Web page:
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mischief; be brought on, in spite of all TIERNEY and I could do, the question of Peace or War last night, and after two rambling, rumbling speeches, had the question decided against the EMPEROR by a majority of four to one. Some of what are called here the most respectable of the Opposition, such as ELLIOT, GRATTAN, CALVERT, FRANKLAND LEWIS, &c. &c. voted against us. Our respectable men are all damn'd obstinate blockheads; we had, however, on the other hand, Sir HENRY MONTGOMERY, a new hand, and Mr. SwAN, an old one. I should mention to you that Mr. DOUGLAS, who visited the EMPEROR at Elba, has had the audacity to say, that the more he knew of the EMPEROR the less he was inclined to trust him. We thought we had him sure; but you see you must not reckon on any Englishman who has the least understanding. Mother Wit is always sure to go astray with us. Lord ALTHORPE, who spoke last night, is quite another sort of man, very thick and steady. Once more, adieu-and once more I embrace Madame.”
April 20, 1815. THE annals of pugilism have rarely recorded a more interesting combat than that which was fought near Westminster-bridge, on Monday, the 10th inst. between those noted candidates for pugilistic fame, Bob Stewart, otherwise Bit of Blue, and Sam the brewer. The challenge was sent by Sam, and as he had given notice of the fight some days before, the fancy mustered very strong.-Tom Wood+ was second to Bob; bottle-holder, Brother Hiley. Will Martin officiated for Sam; bottle-holder, Joe Barham.
The combatants fought in an oval ring, about 30
* See parliamentary debates of this date for a sharp discussion between Lord Castlereagh and Mr. Whitbread.-E.
+ Tho. Wood, Esq. M. P. for Brecon, Lord Castlereagh's brother-in-law.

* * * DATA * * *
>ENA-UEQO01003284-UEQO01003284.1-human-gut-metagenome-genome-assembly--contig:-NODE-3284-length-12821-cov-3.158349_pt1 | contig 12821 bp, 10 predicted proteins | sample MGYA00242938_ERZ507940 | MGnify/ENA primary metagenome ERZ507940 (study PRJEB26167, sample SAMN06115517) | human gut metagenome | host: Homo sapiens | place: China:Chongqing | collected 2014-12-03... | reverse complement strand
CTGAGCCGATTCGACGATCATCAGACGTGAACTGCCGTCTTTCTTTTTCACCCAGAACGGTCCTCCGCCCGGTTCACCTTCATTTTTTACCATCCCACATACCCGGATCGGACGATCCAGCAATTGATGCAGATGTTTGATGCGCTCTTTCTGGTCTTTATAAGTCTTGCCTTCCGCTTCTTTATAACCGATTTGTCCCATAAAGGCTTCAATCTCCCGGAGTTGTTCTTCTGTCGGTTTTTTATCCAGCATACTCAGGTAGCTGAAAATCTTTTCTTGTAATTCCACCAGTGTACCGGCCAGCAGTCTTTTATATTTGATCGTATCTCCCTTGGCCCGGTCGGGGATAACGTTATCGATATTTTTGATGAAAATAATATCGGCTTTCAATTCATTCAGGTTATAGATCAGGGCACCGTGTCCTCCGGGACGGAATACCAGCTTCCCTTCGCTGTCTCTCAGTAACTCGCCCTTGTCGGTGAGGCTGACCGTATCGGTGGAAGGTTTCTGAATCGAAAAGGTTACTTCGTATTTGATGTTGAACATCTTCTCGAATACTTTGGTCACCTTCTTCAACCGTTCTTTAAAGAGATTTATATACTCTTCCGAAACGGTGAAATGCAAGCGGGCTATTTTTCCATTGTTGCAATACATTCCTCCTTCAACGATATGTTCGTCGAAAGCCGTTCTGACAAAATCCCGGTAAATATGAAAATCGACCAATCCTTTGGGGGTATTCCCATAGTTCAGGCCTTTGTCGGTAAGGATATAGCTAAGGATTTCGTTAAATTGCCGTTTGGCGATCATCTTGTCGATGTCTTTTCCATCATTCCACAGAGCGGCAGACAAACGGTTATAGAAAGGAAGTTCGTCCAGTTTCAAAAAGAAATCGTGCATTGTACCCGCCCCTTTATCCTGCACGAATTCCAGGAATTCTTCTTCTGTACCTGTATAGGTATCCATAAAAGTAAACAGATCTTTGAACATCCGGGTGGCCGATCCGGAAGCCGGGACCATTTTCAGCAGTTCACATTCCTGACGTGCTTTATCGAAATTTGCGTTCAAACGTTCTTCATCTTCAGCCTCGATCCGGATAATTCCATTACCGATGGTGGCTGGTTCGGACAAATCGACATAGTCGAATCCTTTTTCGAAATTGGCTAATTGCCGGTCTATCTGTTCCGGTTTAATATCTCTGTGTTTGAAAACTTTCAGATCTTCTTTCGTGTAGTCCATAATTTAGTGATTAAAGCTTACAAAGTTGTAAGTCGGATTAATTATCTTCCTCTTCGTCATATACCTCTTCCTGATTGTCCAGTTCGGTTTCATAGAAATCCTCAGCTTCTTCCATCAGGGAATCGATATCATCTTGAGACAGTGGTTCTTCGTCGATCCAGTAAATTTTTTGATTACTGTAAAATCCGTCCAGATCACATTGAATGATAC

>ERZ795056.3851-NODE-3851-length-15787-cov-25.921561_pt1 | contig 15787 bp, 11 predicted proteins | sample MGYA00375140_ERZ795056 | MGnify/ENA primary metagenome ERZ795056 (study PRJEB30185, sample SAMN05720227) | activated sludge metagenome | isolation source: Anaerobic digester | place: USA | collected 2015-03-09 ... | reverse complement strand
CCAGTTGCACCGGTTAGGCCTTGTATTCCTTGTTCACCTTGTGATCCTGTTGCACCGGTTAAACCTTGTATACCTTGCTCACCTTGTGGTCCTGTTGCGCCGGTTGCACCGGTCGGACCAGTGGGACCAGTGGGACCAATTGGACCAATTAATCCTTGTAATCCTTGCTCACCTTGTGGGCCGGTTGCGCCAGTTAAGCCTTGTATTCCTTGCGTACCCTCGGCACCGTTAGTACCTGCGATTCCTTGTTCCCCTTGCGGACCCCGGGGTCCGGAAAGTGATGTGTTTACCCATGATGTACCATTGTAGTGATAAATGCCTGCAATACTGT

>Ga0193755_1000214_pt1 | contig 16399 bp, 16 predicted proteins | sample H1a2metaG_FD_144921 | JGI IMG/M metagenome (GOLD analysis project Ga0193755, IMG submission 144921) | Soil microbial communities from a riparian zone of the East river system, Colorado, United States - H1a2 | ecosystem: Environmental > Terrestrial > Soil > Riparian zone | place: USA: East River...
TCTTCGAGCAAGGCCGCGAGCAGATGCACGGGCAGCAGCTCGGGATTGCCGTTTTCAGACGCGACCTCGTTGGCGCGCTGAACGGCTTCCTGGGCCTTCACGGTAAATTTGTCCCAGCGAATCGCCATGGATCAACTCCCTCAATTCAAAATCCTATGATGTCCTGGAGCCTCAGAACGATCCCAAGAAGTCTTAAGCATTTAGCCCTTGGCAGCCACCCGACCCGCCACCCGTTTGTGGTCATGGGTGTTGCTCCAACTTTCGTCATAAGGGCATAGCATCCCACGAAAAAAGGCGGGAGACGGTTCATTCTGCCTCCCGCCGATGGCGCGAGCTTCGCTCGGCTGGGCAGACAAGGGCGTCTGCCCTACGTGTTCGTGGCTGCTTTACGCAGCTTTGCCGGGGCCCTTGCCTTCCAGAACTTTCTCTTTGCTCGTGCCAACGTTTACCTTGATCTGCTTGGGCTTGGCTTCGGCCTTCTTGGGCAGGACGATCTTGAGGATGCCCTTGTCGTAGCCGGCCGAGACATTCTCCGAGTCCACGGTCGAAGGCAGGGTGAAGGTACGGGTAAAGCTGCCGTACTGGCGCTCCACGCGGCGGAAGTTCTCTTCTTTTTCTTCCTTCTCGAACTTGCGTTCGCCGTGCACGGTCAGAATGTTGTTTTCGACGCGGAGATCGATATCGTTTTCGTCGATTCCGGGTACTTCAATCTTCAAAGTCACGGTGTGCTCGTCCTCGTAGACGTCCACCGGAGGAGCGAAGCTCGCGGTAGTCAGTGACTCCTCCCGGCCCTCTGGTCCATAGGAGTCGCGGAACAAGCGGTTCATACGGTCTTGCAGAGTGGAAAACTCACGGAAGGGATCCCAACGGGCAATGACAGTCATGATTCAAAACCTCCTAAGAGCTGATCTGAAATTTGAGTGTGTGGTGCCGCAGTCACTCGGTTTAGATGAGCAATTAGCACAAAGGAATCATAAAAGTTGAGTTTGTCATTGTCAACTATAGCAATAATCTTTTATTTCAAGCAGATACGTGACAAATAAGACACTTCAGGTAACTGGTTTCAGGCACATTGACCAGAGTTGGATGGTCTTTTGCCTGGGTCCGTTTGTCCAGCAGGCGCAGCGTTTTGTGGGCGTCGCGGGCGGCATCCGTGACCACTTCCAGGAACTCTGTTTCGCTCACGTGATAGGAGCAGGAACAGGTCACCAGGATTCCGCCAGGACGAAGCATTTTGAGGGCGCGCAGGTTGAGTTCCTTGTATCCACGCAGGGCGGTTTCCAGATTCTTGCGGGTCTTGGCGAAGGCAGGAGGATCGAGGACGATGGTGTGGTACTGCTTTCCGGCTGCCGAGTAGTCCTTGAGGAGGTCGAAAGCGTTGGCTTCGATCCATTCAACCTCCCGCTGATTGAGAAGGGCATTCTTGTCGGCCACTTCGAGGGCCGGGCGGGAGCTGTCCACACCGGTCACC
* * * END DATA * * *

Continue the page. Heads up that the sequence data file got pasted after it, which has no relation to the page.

The Right Honourable Hiley Addingt on, M. P. for Ipswich. § J. Barham, Esq. M.P. for Stockbridge.
feet by 10, which was surrounded by six or seven rows of seats, rising one above the other, and filled with amateurs of the first distinction. The battle lasted five hours and three quarters-but the combatants were in such excellent wind and training, that they never waited to take breath; and it can hardly be said that there were more than three or at the most four rounds. Odds at setting-to four and five to one in favour of the Irishman.
Commenced at a quarter before five. The ring having been cleared by Serjeant Seymour.*
1st Round. No sparring-Sam set-to without much ceremony. He made three or four lounging hits at Bob's head; but it was evident that he misjudged his distance terribly. Sam acted in this round quite on the offensive, though he shifted his
H. Seymour, Esq. Serjeant at Arms.
ground constantly, and
away to the right and left. round, he lost his temper, tried a cross-buttock, but failed-and after an irregular struggle, was thrown on his back against the ropes.
2d Round. In this round the Irishman shewed himself a flash man, and as cool and determined a pugilist as was ever pitted: he sparred cautiously at first, parried all Sam's hits with much dexterity, and punished him about the head and body with the greatest good humour.-Sam seemed uneasy at this treatment: and at length Bob took compassion on him, and planted a left-handed facer on Sam's jaw, which floored him, and put an end to the round. -Lombard-street to a China-orange against Sam.
3d Round. Sam rallied, and sprang on his legs with much gaiety; his wind seemed untouched, and his jaw stronger than ever: he affected to make play, but the Irishman smiled with confidence. Sam tried to pink him below the waist: loud cries
threw a good many hits Towards the end of the
of" foul, foul," which Sam disregarded, and the battle went on, until the Irishman fibbed him severely, and Sam's friends took him out of the ring.
It was evident throughout the whole of the battle to the cognoscenti that Sam had no chance. He hit at random, and more than once pinked Brother Hiley the Bottle-holder, instead of aiming his blows right at the Irishman. Sam is a glutton, but has no more science than Ikey Pig. He has gained an easy victory over some provincial novices at the fairs at Bedford, and thinks he can contend with tip-top Professors. Immediately after the battle, Bob threw a summerset, and appeared as gay as ever. It is about sixteen years since Bob first appeared on the stage in his own country, and he was then thought a very promising plant.